Sun, March 29

Think hard: What is your favorite book

Dan Cothran browses the shelves at the Village library.  

Dan Cothran browses the shelves at the Village library.  

Never ask a reader to name his/her favorite book unless you have time to listen to the answer. To write this article, I posed this question to the staff at Sedona Public Library (SPL) and the volunteers at Sedona Public Library in the Village (SPL-V).

This was not an easy question for the SPL staff. In many cases, staff sent me several titles because they could not name one book in particular. Here are a few books mentioned: "The Idiot" by Fyodor Dostoyevsky, "Angle of Repose" by Wallace Stegner, "The Grapes of Wrath" by John Steinbeck, "The Handmaid's Tale" by Margaret Atwood, "Siddhartha" by Hermann Hesse, "Pride and Prejudice" by Jane Austen, "The Gunslinger" by Stephen King, and "Talk Before Sleep" by Elizabeth Berg.

The question also challenged volunteers at the Village Library. Volunteers listed these books as among their favorites: "Franny and Zooey" by J.D. Salinger, "Invisible Cities" by Italo Calvino, "The Human Comedy" by William Saroyan, "Infinite Jest" by David Foster Wallace, and "The Time Traveler's Wife" by Audrey Niffenegger.

As for me, my favorite book is the classic "To Kill a Mockingbird" by Harper Lee. I never tire of reading it. I enjoy everything about this book: the author's style of writing, the description of the sleepy town of Macomb, and the messages about life. I especially love the characters. Who can forget Scout, Atticus Finch, and Boo Radley? No matter how many times I have read "To Kill a Mockingbird," I learn something new every time I read it. Perhaps it is because I have more life experiences and understanding to bring to the text. While I am a voracious reader and have read many books, "To Kill a Mockingbird" remains as my all-time favorite.

Stop by the library to browse our shelves. You never know... the next book you read may move to the top of your list.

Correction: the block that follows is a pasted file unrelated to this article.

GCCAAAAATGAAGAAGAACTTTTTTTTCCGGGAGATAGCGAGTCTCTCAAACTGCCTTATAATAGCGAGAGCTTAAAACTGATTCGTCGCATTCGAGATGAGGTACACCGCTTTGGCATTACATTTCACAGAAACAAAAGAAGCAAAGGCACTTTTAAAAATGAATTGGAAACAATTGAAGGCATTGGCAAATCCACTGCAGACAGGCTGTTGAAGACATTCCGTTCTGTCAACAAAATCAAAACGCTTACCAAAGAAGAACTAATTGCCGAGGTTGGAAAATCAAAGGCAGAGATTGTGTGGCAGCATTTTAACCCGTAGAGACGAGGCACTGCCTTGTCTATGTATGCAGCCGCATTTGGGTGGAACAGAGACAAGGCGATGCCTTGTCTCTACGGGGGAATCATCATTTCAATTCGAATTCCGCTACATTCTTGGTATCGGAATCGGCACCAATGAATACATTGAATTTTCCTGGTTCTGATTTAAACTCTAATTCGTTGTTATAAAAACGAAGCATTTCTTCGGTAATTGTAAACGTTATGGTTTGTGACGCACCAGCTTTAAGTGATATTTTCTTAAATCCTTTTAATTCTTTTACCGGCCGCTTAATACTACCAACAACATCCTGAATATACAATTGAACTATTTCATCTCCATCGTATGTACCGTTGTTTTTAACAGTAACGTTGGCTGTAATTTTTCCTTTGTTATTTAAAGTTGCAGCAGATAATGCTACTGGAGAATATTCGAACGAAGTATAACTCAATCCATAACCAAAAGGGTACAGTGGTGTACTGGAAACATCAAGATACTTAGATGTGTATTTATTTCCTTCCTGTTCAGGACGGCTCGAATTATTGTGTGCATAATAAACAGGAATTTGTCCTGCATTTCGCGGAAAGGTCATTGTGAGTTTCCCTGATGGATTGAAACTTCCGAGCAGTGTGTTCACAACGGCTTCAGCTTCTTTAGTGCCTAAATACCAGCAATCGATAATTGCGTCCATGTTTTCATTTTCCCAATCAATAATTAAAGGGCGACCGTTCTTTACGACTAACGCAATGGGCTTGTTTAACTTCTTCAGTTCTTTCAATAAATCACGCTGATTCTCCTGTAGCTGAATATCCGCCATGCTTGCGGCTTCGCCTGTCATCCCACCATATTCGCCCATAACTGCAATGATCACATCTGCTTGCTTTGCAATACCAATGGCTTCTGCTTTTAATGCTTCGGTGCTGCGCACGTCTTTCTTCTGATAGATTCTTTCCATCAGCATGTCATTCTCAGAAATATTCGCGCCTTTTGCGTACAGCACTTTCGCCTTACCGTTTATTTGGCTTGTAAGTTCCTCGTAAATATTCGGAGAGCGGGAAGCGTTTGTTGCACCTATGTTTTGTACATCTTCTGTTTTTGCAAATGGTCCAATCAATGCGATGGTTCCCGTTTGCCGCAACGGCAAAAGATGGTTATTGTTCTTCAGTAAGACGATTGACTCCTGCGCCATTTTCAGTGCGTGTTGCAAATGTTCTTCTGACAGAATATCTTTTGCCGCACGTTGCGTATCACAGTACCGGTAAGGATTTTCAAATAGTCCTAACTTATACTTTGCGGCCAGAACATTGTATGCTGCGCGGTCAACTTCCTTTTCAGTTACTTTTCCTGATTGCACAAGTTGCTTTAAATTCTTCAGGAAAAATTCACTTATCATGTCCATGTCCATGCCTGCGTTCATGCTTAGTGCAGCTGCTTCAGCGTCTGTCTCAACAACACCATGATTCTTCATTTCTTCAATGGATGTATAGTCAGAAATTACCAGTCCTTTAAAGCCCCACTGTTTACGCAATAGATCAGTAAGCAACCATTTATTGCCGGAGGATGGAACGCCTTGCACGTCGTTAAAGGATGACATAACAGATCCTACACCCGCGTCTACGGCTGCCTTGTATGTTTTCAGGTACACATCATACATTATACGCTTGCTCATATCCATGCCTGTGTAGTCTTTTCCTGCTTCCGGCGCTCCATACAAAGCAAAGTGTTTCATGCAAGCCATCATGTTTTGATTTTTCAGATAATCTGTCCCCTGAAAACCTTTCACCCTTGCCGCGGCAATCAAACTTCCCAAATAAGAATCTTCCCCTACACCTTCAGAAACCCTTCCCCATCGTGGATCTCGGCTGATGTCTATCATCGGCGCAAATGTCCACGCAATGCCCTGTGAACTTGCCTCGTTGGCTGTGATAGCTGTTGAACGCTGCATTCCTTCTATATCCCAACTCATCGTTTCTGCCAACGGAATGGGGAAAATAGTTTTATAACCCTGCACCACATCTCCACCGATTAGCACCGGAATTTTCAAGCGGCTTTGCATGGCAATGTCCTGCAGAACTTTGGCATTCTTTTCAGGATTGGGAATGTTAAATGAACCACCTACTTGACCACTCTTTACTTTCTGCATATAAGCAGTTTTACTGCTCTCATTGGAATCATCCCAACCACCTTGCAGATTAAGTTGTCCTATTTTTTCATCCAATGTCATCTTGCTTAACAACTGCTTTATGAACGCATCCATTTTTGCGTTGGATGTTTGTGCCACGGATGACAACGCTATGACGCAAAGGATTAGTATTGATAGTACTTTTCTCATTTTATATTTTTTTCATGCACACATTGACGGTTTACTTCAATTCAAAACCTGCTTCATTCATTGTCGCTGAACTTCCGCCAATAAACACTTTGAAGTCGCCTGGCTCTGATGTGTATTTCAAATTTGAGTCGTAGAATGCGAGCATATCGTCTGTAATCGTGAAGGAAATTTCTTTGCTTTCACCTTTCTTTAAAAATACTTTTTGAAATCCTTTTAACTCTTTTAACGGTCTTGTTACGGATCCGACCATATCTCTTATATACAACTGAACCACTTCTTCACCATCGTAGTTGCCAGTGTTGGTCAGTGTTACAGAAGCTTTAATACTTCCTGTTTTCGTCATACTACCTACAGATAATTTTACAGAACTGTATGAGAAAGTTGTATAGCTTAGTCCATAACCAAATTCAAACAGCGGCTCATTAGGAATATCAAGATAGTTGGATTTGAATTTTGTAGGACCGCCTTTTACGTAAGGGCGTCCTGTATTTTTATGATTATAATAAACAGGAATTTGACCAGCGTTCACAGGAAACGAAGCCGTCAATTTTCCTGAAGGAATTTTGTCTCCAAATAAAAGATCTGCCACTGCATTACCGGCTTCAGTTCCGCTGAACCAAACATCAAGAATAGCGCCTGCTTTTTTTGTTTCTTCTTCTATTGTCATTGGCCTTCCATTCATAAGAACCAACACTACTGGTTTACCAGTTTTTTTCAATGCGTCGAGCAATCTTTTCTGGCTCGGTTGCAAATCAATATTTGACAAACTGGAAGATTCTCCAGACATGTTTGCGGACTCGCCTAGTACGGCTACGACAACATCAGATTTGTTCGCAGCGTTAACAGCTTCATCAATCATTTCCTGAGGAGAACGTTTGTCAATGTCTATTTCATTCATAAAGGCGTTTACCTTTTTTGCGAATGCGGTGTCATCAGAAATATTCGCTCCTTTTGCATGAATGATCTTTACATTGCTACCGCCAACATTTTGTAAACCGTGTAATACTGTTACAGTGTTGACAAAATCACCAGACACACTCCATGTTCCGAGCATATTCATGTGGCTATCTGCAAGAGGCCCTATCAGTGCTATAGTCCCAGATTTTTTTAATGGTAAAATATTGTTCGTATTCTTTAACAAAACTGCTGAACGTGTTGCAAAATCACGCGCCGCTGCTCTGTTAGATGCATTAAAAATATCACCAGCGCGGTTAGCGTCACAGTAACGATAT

Library Events in the Village:

Arizona Humanities Program: Wayne Ranney will present "Sedona Through Time," a program about the geology of Sedona, on Wednesday, Nov. 5. You may attend the program at 1:30 p.m. at Sedona Winds Retirement Community, 405 Jacks Canyon Road or 6 p.m. at Sedona Public Library, 3250 White Bear Road. Following the presentation at Sedona Winds, pick up your loaner copy of Barbara Kingsolver's "Animal, Vegetable, Miracle: A Year of Food Life" to prepare for the community book discussion in December. These programs, sponsored by the Arizona Humanities, Friends of the Sedona Public Library, and the Sedona Library Board, are free and open to the public. Donations are always welcome!

Festival of Wreaths: You may purchase Festival of Wreaths tickets at SPL-V.

Tickets are $15 each or $25 for two. You may also deliver your wreath donation to SPL-V on Friday, Nov. 7 between 1 and 4 p.m.

Rotating Artist Program: Don't miss the colorful quilts created and donated by the Red Rock Quilters. The display opens at SPL-V on Tuesday, Nov. 11 and continues through December. These quilts are for kids who attend Camp Soaring Eagle, a camping program for children with serious illnesses. Purchase a raffle ticket to win a quilt of your choice. Proceeds from this raffle will benefit SPL-V and Camp Soaring Eagle.

Sedona Public Library in the Village is at 7000 Highway 179, Suite D-100 in the courtyard of Tequa Plaza. Library hours are 1 and 5 p.m. Tuesday through Friday and Saturday from 9 a.m. to 1 p.m.

If you need assistance when SPL-V is closed, you may call the main library during their hours of operation at 928-282-7714.

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